TARUN WADHWAV Senior Research Associate, Think India Foundation
The era of big data presents incredible opportunities -- smarter cities, stronger companies, faster medicine -- but just as many challenges. Storage is scarce, systems overloaded, governments and businesses know too much. The world now contains unimaginably vast amounts of digital information, which is growing exponentially. Managed well, this data can be used to engineer new engines of economic value, unlock scientific breakthroughs, and hold politicians accountable. Managed poorly, it can cause great harm.
The financial crisis showed that complex models that analyze large quantities of data do not always reflect financial risk in the real world. The financial crisis was sparked by big data -- and there will be others. But the data deluge will also generate millions of new ideas for how to solve big problems, build new markets, and expand existing ones. Ideas Economy: Information is a fresh look at knowledge management for the information age.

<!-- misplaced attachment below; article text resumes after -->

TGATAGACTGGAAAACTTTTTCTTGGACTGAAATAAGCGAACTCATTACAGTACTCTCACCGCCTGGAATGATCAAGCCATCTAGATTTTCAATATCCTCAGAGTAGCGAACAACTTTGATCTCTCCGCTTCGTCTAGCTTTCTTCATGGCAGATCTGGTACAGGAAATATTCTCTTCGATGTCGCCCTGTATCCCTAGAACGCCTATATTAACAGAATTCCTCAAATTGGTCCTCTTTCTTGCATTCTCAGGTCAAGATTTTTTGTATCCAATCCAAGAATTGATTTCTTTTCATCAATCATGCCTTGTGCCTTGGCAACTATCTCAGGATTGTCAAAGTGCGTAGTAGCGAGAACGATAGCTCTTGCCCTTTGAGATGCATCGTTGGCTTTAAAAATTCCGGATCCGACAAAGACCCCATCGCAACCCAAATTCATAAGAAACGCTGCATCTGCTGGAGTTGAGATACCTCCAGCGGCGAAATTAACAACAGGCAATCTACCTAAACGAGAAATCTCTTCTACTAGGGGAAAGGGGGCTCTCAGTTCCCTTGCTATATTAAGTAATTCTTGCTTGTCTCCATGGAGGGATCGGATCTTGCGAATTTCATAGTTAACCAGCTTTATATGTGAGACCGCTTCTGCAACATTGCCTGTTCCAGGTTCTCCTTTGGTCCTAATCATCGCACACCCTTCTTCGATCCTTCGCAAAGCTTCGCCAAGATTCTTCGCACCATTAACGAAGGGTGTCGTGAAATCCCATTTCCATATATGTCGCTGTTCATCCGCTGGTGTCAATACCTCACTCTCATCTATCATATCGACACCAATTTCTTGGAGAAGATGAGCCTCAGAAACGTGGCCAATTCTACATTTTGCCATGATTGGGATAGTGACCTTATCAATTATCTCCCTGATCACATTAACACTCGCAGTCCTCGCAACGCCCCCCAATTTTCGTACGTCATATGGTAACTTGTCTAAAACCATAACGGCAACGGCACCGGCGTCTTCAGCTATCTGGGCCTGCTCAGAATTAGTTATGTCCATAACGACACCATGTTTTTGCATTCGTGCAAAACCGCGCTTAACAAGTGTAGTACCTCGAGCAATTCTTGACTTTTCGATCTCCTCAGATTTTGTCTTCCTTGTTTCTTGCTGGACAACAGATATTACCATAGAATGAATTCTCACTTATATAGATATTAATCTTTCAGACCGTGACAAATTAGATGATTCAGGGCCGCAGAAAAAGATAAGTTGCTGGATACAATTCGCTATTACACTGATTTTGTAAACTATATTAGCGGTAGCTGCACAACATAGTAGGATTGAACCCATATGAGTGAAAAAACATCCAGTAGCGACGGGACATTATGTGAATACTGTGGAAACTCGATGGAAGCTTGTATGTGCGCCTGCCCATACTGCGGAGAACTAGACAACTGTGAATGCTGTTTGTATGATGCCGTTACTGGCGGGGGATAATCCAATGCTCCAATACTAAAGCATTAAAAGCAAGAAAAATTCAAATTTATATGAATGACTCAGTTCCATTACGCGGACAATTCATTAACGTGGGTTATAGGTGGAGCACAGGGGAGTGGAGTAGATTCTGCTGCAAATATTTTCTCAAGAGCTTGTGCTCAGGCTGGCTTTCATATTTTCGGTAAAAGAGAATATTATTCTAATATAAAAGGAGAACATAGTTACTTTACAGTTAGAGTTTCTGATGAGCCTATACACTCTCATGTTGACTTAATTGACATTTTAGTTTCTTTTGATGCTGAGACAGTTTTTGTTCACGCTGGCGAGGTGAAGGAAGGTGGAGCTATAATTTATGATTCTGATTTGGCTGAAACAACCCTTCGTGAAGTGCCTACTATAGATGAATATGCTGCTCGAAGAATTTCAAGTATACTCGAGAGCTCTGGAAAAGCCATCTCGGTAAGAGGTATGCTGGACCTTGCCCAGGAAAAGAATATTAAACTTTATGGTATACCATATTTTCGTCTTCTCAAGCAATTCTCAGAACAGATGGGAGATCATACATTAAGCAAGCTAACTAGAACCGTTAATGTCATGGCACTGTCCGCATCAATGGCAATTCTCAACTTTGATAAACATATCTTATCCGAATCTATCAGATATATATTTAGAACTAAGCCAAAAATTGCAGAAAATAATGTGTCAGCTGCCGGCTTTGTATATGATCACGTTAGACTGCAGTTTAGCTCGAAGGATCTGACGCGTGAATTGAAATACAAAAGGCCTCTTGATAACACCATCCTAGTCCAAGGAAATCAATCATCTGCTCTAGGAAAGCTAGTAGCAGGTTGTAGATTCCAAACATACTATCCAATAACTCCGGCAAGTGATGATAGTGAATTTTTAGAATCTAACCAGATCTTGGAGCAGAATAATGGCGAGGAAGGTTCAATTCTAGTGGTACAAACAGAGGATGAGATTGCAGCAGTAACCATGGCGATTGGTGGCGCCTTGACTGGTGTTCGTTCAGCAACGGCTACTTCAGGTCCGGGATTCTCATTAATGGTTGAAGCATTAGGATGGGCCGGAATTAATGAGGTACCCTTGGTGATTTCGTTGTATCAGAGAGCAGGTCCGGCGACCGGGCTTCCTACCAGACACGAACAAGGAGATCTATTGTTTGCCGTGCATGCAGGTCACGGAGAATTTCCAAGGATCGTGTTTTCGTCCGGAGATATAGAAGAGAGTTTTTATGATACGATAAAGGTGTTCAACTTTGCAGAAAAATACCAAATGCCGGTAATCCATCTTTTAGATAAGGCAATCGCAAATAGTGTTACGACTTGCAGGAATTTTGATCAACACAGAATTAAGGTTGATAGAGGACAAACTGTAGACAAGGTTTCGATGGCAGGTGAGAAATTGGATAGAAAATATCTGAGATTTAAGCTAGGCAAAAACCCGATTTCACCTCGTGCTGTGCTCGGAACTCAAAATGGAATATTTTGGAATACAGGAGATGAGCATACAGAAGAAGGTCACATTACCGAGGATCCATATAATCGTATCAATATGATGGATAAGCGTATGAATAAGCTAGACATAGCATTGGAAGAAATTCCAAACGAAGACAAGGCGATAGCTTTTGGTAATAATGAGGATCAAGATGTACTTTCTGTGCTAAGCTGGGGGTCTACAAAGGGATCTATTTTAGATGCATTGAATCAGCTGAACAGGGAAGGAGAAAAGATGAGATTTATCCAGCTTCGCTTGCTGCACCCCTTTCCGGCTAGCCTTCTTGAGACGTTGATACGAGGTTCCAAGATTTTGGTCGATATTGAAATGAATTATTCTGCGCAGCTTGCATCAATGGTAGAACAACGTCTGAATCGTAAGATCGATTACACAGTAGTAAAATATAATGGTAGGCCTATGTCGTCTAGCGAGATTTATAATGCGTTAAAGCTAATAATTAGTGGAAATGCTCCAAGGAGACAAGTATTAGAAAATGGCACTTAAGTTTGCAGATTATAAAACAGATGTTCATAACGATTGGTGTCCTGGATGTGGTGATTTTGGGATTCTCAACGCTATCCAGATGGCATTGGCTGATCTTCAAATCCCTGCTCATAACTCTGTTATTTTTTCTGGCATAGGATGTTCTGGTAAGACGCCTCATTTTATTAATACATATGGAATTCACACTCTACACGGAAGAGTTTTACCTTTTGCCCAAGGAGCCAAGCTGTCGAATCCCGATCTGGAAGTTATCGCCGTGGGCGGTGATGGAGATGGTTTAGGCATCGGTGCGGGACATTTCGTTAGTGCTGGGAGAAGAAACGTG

The Economist will bring together theorists, strategists, and innovators who understand how to harness data to create value and advance individual, corporate, and social good. We will sift through the vast quantities of current thinking on data to uncover the best ways forward. And we will apply the lessons of the Ideas Economy, about innovation, human capital, and intelligent infrastructure, to uncover new sources of growth and accelerate human progress across the globe.
Tarun Wadhwa is a senior research associate with the Think India Foundation, where he analyzes the issues and challenges that India is facing due to urbanization. Wadhwa is completing a book on the promise and the perils of India's national identity system, the largest project of its kind in the world. He has been a researcher with the Vivekananda International Foundation, in New Delhi, India; has conducted research on globalization and trade-related issues for Harvard Law School, Duke's Pratt School of Engineering, and Patton Boggs LLP; and has worked on advocacy, labor, and privacy issues with the Campaign For Youth Justice; Office of the U.S. Secretary of Labor, Elaine Chao; and the North Carolina Attorney General's Office.